A Good Man Charged

A good man I know was ordained several weeks ago. He is now a deacon in the Anglican tradition. Following a six-month stint of service among his people he shall be, God willing, ordained a priest...collar'n'all. I'm so very proud of him.

I attended his ordination ceremony, sat in the back, soaked it all in. There is always a moment in a such a service when a 'charge' is given, a braid of words to both exhort and inspire. I adore such moments, pregnant as they are. I attest the charge given was orthodox, seamlessly hemmed and cuffed with appropriate chapter and verve. But as I've tried to recall the content, I cannot. Alas, it was not memorable. Oh, John, you just wish you'd been asked to give the charge, right? Ah, dear reader, thou knowest me too well. Yes, I confess that wish. Had I been charged to charge, here are the words. Alright, John, but are these words for a deacon or a priest? Yes.


I charge you with a phrase from the gospel of John, Updike that is: Your only duty is to give the mundane its beautiful due. You step from this moment with scripture and stole a man ordained to the ordinary. Ours is an existence in something more than the husk it once was but not yet the bloom it shall be; in other words, you are charged to the in-between, the middle-class, us. Yes, our lives are sewn on occasion with a texture of joy unmistakeable, the foretastes. But many days, if not most hours, reek of repetition, a mundane rising and falling punctuated with what the old hymn writer penned as 'seasons of distress and grief.' The relief you are charged to bring to our souls in times like these is beauty - nothing more, nothing less. It is your only duty. Give up all other ambitions for the dross they are. Give the mundane its beautiful due. Bear witness to the truth we so often bury, that our lives are shot through with drama, interest, relevance, importance, and poetry. Live among us, story by story, with both precision and surprisingness. Help us to believe in God by startling us with the kicker - God believes in us. Know this - yours is not so much a high calling as it is a careful attention... you are to be a man of prayer, not big britches.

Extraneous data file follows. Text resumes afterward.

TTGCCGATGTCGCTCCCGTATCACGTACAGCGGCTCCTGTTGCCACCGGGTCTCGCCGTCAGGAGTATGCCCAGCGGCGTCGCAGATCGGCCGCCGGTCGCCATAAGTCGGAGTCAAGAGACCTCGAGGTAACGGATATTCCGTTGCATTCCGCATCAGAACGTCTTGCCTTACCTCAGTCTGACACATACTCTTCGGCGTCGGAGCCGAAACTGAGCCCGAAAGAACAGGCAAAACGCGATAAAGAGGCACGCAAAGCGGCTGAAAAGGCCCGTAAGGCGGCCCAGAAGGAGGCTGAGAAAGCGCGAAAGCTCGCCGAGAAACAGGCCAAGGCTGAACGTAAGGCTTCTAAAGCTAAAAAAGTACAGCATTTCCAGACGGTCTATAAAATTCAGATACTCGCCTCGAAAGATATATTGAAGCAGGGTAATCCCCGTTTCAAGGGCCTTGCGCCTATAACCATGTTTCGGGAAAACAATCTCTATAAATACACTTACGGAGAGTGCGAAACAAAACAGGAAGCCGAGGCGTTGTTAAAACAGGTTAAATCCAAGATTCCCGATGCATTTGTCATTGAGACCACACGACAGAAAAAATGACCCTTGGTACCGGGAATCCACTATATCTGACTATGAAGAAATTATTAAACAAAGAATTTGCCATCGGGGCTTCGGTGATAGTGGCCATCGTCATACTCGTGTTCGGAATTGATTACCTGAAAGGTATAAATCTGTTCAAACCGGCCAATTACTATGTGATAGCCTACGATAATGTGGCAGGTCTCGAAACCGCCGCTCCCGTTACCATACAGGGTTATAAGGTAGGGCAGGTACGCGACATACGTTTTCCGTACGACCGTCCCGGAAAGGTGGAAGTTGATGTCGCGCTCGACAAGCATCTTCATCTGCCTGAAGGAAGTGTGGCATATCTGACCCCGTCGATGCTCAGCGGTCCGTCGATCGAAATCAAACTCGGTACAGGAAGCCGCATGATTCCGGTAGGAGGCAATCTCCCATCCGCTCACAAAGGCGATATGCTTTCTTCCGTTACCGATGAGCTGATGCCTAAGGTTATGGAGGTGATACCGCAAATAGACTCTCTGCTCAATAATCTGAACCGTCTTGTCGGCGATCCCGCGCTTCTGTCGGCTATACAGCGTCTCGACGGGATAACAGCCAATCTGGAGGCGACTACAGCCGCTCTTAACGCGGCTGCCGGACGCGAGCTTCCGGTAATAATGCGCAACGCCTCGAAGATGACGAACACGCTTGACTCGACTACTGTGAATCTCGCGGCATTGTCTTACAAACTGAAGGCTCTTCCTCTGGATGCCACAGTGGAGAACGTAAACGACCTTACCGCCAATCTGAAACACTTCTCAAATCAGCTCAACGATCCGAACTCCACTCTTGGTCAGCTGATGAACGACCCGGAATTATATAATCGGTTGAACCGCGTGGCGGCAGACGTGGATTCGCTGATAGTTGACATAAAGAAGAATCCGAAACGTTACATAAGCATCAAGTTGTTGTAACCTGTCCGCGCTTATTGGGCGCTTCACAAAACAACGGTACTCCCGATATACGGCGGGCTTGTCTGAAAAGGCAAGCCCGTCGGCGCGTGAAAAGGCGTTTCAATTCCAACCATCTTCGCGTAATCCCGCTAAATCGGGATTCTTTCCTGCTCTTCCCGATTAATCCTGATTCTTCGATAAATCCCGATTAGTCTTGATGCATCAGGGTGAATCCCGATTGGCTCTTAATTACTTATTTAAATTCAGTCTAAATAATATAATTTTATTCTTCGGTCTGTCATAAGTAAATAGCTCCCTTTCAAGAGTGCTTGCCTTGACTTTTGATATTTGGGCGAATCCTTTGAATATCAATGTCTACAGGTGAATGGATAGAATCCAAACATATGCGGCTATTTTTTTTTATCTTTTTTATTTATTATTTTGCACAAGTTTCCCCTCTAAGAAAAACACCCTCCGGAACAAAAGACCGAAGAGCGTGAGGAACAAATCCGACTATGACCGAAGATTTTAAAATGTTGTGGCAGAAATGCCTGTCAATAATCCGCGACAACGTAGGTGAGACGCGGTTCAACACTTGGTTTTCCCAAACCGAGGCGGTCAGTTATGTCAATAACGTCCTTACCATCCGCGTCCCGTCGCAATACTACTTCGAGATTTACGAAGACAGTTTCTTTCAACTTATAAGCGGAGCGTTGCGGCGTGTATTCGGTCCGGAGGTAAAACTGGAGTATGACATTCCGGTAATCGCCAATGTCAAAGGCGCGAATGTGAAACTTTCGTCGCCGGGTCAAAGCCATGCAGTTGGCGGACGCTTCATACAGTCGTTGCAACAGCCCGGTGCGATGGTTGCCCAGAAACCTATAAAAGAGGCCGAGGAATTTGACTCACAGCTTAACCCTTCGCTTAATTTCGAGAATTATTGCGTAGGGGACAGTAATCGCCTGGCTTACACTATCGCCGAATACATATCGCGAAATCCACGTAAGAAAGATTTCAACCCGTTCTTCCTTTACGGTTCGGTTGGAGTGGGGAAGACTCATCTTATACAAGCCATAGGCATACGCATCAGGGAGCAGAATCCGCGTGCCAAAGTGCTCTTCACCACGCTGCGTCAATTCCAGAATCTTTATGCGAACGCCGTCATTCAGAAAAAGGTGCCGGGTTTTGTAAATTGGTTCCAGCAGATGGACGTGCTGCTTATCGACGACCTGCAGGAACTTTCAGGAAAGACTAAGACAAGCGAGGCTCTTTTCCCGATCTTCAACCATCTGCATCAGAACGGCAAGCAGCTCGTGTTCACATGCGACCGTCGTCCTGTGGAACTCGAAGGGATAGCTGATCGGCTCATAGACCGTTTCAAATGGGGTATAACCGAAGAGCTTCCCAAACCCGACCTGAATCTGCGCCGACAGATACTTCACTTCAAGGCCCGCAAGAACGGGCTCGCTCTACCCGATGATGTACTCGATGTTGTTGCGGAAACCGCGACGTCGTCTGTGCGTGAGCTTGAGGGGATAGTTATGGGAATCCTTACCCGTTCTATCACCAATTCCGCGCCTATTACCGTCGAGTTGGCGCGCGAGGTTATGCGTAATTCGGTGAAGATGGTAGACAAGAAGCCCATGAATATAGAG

Once you begin a gesture it's often fatal not to go through with it, so please, for the love of God and us and you, go through with this. The world for you may be even harder from here on in, but most things worth doing are hard. So break and bless and preach and teach and laugh and sing and weep and rage and whisper at the altar of this astonishingly splendid fallen world. Give the mundane its beautiful due. Amen and amen.         

But The God Reborn On The Sabbath Day...

But the God reborn on the Sabbath day
is bonny and blithe, bonny and blithe.
He sends us a'running, shuddering and wild
crying He is alive! He is alive!
     Life now ennobled, forgiveness of sins,
     the sermon of Easter is always Love wins.
So remember this day until he returns
and follow him true, follow him true.